What is appendicitis?
The appendix is a specific part of the large intestine, located at the region where the large intestine connects to the small intestine. Appendicitis is the inflammation of the appendix.
Why does it happen?
There are many reasons for appendicitis to occur. Causes include:
- Blockage of the appendix opening connected to the colon with stool
- Abdominal trauma
- Tumors and other growths in the colon
- Infections by bacteria, virus, parasites
When the appendix becomes swollen, it can block the proper blood supply. Without enough blood, the tissues of the appendix start to die and rupture. When the appendix ruptures, it can cause the contents of the colon to leak into the abdomen. This leakage can cause serious infections such as the peritonitis (inflammation of the tissue lining the inside of the abdomen) and septicemia (infection in the blood). A ruptured appendix can also form an abscess, which is a painful pocket of pus.
Who is at risk?
Appendicitis is one of the most common sources of abdominal emergencies. In South Korea, it mostly happens in people from 10-20 years old, but can happen at any age. Having a family history of appendicitis may increase your risk for developing appendicitis.
The most common symptom is abdominal pain. This pain:
- Starts suddenly near the belly button area and moves to the right lower part of the abdomen
- Starts suddenly near the right lower part of the abdomen
- Often gets worse over time
- Is worse with movement, being touched in the abdomen
Other common symptoms include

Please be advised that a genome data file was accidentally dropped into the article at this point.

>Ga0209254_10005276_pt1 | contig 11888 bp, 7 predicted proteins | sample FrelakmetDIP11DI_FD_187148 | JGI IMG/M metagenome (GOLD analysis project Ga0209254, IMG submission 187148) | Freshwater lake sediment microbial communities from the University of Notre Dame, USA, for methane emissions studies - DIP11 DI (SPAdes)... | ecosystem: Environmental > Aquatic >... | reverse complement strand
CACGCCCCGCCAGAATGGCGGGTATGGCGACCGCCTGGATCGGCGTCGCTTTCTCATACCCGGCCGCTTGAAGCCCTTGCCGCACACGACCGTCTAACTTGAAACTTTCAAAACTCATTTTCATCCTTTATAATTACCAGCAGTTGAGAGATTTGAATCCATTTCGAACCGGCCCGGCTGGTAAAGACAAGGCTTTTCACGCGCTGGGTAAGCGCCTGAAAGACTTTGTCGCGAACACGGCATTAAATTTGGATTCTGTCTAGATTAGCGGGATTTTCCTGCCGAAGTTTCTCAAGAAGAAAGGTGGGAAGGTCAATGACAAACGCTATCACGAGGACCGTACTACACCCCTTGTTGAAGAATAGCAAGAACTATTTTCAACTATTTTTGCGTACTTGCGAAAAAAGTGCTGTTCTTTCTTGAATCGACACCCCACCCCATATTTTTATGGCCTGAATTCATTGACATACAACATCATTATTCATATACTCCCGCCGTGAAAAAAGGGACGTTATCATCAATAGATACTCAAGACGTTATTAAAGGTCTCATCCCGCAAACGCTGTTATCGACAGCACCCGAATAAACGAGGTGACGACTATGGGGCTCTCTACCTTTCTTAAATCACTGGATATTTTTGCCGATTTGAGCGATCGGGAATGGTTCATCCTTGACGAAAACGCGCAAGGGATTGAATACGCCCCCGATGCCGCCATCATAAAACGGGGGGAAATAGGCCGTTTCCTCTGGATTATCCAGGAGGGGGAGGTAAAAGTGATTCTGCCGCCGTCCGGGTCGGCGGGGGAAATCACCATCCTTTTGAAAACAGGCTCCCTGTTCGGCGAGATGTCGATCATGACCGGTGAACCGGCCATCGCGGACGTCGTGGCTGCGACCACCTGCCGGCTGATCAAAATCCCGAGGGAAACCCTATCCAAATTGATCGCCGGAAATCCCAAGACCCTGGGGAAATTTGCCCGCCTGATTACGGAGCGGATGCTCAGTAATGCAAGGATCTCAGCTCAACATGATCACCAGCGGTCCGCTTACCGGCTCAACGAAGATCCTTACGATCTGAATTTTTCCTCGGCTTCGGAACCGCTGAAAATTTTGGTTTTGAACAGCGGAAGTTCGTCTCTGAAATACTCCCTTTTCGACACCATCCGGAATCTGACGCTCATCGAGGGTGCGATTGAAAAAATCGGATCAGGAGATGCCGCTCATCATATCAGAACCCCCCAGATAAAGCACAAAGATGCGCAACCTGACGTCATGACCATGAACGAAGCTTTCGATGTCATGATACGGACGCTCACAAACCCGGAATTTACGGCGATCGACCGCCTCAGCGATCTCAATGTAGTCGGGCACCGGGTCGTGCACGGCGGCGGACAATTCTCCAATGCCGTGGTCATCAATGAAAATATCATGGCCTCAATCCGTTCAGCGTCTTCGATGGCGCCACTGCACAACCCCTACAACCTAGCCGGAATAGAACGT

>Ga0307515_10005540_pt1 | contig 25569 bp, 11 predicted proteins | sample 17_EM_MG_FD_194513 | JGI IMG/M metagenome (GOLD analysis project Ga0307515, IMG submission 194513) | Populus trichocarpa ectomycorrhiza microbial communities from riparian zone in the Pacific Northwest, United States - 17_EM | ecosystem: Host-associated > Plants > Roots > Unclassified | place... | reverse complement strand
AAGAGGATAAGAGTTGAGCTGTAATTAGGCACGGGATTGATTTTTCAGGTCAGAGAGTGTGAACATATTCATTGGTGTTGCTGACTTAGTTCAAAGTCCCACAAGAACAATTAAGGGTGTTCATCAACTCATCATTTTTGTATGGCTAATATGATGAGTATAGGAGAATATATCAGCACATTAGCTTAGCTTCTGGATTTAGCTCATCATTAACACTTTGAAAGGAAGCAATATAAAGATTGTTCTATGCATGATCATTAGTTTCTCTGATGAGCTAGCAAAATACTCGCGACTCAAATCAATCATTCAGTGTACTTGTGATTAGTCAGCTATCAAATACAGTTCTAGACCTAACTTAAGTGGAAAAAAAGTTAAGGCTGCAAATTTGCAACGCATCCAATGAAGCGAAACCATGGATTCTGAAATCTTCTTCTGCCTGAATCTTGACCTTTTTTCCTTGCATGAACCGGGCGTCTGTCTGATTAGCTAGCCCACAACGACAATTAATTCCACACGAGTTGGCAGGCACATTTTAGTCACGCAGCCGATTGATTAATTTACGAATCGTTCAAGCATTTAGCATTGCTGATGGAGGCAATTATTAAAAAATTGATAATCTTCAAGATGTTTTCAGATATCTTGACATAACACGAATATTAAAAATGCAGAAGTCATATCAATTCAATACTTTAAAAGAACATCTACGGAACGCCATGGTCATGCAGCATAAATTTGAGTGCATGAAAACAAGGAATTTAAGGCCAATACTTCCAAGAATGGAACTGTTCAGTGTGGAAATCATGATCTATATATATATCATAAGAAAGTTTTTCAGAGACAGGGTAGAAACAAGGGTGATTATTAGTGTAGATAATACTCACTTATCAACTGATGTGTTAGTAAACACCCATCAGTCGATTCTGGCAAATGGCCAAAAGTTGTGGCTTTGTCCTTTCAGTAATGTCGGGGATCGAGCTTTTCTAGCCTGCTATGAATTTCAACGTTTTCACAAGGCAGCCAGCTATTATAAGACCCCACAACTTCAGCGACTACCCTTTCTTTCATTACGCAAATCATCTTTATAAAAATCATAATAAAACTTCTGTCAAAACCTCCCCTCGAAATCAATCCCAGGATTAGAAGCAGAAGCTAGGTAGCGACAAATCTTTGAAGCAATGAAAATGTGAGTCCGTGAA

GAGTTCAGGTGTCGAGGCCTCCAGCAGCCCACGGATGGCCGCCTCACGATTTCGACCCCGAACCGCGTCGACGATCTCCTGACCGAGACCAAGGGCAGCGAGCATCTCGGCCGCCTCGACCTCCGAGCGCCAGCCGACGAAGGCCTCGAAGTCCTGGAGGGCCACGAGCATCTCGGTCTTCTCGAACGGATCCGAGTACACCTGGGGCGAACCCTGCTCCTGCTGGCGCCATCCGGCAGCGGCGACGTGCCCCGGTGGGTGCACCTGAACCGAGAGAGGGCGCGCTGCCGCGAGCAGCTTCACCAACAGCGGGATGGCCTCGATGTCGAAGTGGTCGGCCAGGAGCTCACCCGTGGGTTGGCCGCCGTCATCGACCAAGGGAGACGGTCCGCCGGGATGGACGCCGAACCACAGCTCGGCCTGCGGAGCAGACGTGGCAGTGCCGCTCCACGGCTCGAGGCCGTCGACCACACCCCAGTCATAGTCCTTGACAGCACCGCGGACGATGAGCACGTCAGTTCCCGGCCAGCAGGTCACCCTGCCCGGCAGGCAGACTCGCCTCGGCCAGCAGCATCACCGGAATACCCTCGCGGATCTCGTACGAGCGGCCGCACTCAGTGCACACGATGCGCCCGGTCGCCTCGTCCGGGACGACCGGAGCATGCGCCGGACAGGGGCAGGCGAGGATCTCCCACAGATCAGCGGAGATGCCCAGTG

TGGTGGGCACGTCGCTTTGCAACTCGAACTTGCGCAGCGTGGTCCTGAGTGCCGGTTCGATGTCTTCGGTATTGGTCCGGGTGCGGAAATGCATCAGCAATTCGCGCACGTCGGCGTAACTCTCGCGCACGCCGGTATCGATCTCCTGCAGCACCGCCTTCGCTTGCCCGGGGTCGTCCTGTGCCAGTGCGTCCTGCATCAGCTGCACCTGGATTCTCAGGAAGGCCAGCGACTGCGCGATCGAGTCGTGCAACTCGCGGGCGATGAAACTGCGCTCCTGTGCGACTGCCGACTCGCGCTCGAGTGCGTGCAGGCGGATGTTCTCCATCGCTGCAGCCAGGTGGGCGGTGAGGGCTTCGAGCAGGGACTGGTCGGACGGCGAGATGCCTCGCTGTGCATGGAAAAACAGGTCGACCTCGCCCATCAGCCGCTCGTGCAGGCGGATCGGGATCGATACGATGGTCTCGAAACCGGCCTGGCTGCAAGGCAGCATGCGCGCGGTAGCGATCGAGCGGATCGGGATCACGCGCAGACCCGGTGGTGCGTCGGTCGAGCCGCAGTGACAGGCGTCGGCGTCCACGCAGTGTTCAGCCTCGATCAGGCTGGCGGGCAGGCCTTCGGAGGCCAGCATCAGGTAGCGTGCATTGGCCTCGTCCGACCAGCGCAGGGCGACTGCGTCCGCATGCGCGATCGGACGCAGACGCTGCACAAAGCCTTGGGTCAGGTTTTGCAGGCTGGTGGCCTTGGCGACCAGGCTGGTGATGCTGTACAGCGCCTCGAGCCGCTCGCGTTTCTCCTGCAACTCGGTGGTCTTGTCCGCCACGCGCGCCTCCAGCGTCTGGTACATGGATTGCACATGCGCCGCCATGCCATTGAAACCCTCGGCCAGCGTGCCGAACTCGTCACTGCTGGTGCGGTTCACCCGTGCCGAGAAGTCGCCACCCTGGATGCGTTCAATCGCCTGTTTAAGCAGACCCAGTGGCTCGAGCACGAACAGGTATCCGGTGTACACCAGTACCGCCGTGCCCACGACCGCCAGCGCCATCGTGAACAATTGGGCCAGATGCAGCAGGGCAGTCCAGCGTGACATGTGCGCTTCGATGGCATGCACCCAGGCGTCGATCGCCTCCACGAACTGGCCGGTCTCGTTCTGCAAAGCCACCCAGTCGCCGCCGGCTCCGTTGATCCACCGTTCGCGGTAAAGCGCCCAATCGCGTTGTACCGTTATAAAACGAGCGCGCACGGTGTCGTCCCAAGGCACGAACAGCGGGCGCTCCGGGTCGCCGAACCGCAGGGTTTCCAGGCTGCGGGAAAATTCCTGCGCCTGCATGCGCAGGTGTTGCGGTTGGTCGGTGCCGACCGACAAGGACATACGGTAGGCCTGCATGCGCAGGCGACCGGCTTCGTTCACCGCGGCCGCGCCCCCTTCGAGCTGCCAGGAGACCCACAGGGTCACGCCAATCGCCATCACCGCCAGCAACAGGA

- Fevers and chills
- Constipation or diarrhea
- Swollen belly
- Nausea and vomiting
- Lack of appetite
How is it diagnosed?
To diagnose appendicitis, several testing can be done:
- Blood tests can show signals of infection in the body. Often, there will be an increase in white blood cells as well as other markers of inflammation
- Ultrasound uses high frequency sound waves to look for signs of appendicitis
- Computed tomography (CT) scan uses X rays to show cross sections of the body
- Magnetic resonance imaging (MRI) uses radio waves and a magnet to show a more detailed cross-sectional view of the body
Appendicitis is often treated with antibiotics and IV fluids. In certain cases, your doctor may also recommend an appendectomy, which is a surgery to remove the appendix, to prevent other complications. If you develop an abscess, which is a painful pocket of infection, a surgeon can drain the abscess with a tube.
If diagnosed and treated early, appendicitis has excellent recovery. Most patients leave the hospital in 1-2 days. If you have an appendectomy, most people go back to their daily activities within 2-4 weeks. Living without an appendix causes no known health problems.
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